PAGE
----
How regulatory changes could lead to a boom in new ETFs, including actively managed ETFs. Why ETFs continue to be one of the most innovative, cost-effective and tax-efficient investment vehicles.
“Exchange-traded products are among the most significant financial innovations in recent decades and have shaped financial markets as we know them today,” said Michael S. Piwowar, former Commissioner of the U.S. Securities and Exchange Commission.
The growth in exchange-traded products (ETPs) has been incredible over the past decade. There is $4 trillion invested in U.S. sponsored exchange-traded products (ETPs), spread across 2,435 different funds. That is up from $794 billion invested in ETPs in 2009. The overwhelming majority of those assets are invested in exchange-traded funds (ETFs) as there is only about $20 billion in exchange-traded-notes (ETNs).
Despite the growth in ETFs, mutual funds still have a commanding lead with 8,000 U.S. sponsored mutual funds managing over $15 trillion in assets. Yet mutual funds continue to lose market share to ETFs. So far in 2019, $135 billion has flowed into ETFs while mutual funds have experienced $200 billion in outflows.
ETFs have several advantages over mutual funds. Their expenses are lower, and they are more tax efficient. This is due to the unique process ETFs have for creating and redeeming new shares. Rather than handling the share creation and redemption process internally like mutual funds, ETFs work with outside institutional traders called authorized participants to create and redeem new shares.
In addition, most ETFs trades occur on stock exchanges rather than directly with the sponsor, which means the ETF sponsors incur lower costs related to shareholder services compared with mutual funds. This intraday trading also results in greater liquidity for ETFs relative to mutual funds, which only trade at the end of the day. For most long-term investors this ability to trade during the day isn’t particularly meaningful.
One concern with ETFs is that while they appear to be quite liquid, the ETFs’ underlying holdings might be illiquid during times of financial stress. For example, an ETF that invests in bank loans or high yield bonds might find authorized participants are unwilling to participate in the share redemption process if the authorized participants don’t believe they will easily be able to sell the holdings they are given in exchange for ETF shares.
Actively Managed, Non-transparent ETFs
Recently, the U.S. Security and Exchange Commission made two regulatory changes that will make it easier for mutual fund companies to compete with ETFs.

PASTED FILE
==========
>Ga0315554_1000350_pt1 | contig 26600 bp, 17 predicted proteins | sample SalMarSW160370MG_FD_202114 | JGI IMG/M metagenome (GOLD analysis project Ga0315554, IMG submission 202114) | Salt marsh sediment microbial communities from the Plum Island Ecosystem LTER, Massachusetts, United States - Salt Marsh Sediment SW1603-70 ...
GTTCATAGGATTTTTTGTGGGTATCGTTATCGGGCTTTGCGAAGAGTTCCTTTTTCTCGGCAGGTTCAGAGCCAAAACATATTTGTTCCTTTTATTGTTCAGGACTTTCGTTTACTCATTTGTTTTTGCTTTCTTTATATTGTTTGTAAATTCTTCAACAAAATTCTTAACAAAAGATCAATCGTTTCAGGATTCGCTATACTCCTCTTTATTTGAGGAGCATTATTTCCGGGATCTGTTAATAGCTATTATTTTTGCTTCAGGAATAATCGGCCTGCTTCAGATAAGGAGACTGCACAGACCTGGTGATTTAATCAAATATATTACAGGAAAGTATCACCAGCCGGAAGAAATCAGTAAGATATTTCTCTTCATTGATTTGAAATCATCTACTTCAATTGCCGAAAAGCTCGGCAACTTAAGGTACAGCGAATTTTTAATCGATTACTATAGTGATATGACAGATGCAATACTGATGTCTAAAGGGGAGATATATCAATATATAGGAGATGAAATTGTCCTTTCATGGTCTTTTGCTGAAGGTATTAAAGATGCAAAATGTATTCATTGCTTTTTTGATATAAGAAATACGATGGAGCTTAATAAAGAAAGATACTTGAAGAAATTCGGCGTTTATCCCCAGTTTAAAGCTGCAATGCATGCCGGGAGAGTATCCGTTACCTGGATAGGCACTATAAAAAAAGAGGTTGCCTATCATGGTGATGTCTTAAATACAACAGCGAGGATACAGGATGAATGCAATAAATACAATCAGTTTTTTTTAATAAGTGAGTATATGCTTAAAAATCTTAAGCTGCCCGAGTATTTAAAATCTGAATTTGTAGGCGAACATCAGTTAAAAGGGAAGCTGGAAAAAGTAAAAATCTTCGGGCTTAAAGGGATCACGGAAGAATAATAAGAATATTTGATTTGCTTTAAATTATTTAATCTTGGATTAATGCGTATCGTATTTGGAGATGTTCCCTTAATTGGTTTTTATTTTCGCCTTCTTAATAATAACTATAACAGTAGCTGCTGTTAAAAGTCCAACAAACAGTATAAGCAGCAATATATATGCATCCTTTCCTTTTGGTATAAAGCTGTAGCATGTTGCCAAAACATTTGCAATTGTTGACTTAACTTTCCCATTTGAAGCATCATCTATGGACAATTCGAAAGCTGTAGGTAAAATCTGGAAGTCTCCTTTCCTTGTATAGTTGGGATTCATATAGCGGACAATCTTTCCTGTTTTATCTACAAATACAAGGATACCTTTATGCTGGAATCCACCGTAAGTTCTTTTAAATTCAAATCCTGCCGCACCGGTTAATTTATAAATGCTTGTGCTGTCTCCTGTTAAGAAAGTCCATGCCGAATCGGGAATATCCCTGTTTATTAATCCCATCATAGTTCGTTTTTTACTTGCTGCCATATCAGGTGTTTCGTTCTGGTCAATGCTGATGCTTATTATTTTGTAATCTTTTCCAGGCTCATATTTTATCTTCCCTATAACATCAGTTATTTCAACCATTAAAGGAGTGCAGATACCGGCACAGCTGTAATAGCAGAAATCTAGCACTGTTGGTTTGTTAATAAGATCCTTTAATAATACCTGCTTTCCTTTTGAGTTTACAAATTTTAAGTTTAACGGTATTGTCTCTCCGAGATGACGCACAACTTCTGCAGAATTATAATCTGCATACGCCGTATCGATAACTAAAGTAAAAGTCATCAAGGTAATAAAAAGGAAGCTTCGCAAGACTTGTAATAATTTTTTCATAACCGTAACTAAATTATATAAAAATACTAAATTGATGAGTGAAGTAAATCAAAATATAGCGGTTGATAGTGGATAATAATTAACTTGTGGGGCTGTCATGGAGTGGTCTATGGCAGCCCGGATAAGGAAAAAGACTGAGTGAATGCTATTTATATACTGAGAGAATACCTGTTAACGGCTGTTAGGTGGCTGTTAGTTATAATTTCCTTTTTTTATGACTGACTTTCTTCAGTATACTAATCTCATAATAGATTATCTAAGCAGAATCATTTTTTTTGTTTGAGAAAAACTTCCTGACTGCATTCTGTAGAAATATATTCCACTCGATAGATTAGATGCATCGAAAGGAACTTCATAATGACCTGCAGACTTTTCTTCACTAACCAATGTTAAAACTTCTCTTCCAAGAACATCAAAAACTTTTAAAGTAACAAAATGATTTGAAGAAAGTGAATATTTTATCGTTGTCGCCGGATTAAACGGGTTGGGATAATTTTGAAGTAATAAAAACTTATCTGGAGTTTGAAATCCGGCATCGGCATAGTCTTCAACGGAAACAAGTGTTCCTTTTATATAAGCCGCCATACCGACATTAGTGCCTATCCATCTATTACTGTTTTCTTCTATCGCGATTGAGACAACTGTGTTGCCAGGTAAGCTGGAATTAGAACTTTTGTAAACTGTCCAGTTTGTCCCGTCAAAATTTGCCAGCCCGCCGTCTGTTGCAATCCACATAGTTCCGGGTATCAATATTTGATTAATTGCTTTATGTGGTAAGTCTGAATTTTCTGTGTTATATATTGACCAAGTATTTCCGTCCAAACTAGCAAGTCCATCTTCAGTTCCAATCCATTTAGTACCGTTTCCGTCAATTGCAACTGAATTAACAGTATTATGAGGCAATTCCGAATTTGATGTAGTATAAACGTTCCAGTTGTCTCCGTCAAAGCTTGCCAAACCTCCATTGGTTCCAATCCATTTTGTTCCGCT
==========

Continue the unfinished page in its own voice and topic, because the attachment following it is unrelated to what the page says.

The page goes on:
The SEC approved a framework that will allow for actively managed ETFs. Previously ETFs had to frequently disclose their holdings in order to facilitate share redemption and creation. Now the SEC will allow non-transparent ETFs. This is a special class of ETFs in which the sponsor doesn’t have to make its holding publicly available on a daily basis. Instead, the ETF sponsor will work with special representatives who get to see the holdings and promise not to disclose them. Those representatives in turn will work with authorized participants to facilitate ETF share redemption and creation.
Active managers don’t like to disclose their holdings on a daily basis as it can tip off competitors and traders as to what they are buying or selling, potentially making it more costly to enter or exit the underlying holdings.
Easier to Launch New ETFs
Another change is the SEC has made it easier for ETF sponsors to launch new ETFs. Previously, each ETF had to be closely vetted by the SEC before given permission to launch. Now ETF sponsors can follow certain rules and steps to launch an ETF without having to get direct approval by the SEC.
These two changes will more than likely lead to an increased supply of ETFs as sponsors will be able to launch new products at a lower cost and will have more flexibility to launch actively managed ETFs.
Of course, more ETF products doesn’t necessarily mean better investment options for individual investors. It could just mean more expensive ETFs that underperform passive indices in the same way that many actively managed mutual funds do.
To learn more about how changes in the ETF landscape can impact you as investor, please listen to this episode of the Money For the Rest of Us podcast.
Topics covered in the episode include:
- How big is the ETF market relative to mutual funds.
- What are the benefits of ETFs that have allowed them to gain market share from mutual funds.
- What are some of the negatives with ETFs.
- What has changed to make it easier for sponsors to launch new ETFs.
- How do non-transparent actively managed ETFs work.
- What are some examples of more complicated, outcome-based ETFs.
- [2:45] The benefits of ETFs
- [8:40] Challenges with ETFs
- [12:50] The rules that have changed
- [15:25] What is an AP Representative?
- [18:40] Should you invest in actively managed ETFs?
- [21:30] All about outcome Based ETFs
- [26:20] Understand what drives performance
Welcome to Money For the Rest of Us. This is a personal finance show on money, how it works, how to invest it, and how to live without worrying about it. I’m your host, David Stein. Today is episode 277. It’s titled Why ETFs Are Changing.
How big are exchange-traded products?